Digital Access

Digital Access
Access from all your digital devices and receive breaking news and updates from around the area.

Home Delivery

Home Delivery
Local news, prep sports, Chicago sports, local and regional entertainment, business, home and lifestyle, food, classified and more!

Text Alerts

Text Alerts
Choose your news! Select the text alerts you want to receive: breaking news, prep sports scores, school closings, weather, and more.

Email Newsletters

Email Newsletters
We'll deliver news & updates to your inbox. Sign up for free e-newsletters today.
The Holiday Gift Auction is Live! Click here and bid now on great local gifts!

Illinois unemployment unchanged at 8.8 percent

CHICAGO – The latest news on Illinois' jobless rate is neither really bad nor really good: The October rate was unchanged from September's 8.8 percent, the Illinois Department of Employment Security reported on Friday.

Seasonally adjusted data showed a modest 4,800 jobs were created in October, driven by the leisure and hospitality industry as well as education and health.

In a favorable comparison, IDES Director Jay Rowell drew attention to the 10 percent unemployment rate in October last year. The lower rate this October, he argued, "shows steady economic progress."

The state's rate, though, looks less flattering compared to the country as a whole. The national unemployment rate for October stood at 7.9 percent.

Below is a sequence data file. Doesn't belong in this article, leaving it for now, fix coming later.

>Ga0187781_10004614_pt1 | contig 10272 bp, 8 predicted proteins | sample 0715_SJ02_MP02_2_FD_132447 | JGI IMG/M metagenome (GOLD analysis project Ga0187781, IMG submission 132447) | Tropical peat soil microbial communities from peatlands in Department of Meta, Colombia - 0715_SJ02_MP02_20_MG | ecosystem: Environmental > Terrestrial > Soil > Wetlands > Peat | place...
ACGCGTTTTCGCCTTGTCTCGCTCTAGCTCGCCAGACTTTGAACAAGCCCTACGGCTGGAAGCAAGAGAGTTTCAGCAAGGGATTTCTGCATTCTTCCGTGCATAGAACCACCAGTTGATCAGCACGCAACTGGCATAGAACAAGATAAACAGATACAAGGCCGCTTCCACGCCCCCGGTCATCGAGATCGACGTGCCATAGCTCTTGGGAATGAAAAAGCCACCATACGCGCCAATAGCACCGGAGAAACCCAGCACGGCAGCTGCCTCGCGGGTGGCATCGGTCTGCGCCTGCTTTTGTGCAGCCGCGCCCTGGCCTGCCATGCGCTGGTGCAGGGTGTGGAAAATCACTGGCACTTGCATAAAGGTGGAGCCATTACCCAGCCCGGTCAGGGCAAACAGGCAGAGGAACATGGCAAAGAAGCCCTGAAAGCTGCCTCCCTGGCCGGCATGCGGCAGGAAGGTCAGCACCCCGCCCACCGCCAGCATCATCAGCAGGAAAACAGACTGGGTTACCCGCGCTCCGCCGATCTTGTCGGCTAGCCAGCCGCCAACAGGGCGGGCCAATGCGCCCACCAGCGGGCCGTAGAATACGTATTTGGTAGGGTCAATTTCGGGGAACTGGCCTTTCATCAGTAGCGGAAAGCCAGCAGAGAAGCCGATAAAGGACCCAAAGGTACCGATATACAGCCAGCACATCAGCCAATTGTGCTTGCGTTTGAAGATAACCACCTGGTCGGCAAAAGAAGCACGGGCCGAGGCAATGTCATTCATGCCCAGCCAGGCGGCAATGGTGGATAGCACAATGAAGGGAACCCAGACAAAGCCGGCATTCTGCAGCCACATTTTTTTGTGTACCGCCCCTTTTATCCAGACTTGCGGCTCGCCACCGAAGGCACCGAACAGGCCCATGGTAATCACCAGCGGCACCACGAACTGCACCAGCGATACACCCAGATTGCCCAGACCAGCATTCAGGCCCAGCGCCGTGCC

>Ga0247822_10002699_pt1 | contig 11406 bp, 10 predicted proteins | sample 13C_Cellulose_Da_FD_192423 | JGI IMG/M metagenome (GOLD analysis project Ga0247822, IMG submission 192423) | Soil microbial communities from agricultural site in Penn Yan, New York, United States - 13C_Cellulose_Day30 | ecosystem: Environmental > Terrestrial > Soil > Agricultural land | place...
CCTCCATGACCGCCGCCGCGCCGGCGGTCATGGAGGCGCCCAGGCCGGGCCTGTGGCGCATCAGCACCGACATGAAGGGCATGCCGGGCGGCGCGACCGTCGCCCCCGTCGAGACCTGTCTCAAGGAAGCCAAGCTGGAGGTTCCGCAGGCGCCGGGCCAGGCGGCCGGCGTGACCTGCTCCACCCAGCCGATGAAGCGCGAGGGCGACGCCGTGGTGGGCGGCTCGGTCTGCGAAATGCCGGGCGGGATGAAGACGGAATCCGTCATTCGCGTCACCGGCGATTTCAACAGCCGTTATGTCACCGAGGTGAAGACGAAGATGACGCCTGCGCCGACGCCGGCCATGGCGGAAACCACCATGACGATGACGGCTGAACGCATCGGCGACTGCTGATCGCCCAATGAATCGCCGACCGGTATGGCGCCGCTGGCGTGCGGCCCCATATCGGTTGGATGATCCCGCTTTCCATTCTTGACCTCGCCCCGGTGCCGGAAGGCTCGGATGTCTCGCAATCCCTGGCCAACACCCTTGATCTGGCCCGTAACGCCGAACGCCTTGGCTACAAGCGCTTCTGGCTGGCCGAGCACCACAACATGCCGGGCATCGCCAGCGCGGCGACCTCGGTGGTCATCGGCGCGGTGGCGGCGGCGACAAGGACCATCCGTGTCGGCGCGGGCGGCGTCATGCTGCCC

Some economic observers in Illinois said they saw little reason to cheer.

"What's important to me is how Illinois is doing versus its neighbors," said Ted Dabrowski, a vice president at Illinois Policy Institute, a conservative think tank. "Our neighbors are doing much better."

The average monthly unemployment rate for states around Illinois is under 7.5 percent, according to Dabrowski. Multiple factors, including a state debt crisis, have undermined job creation in Illinois, he said.

There's one issue that both Rowell and Dabrowski agree could make matters worse: Looming national tax increases and spending that will kick in if Democrats and Republicans cannot agree on how to avoid the year-end "fiscal cliff."

"Our eyes now turn toward Congress," Rowell said. "Decisions must be made regarding the fiscal cliff so that Illinois' economy can continue to recover."

Dabrowski agreed in part, saying going over the "fiscal cliff" would hurt all states' economies.

"But there's little we in Illinois can do about the national cliff," he said. "We can do something about Illinois policies. ... We have our own fiscal cliff to worry about."

Loading more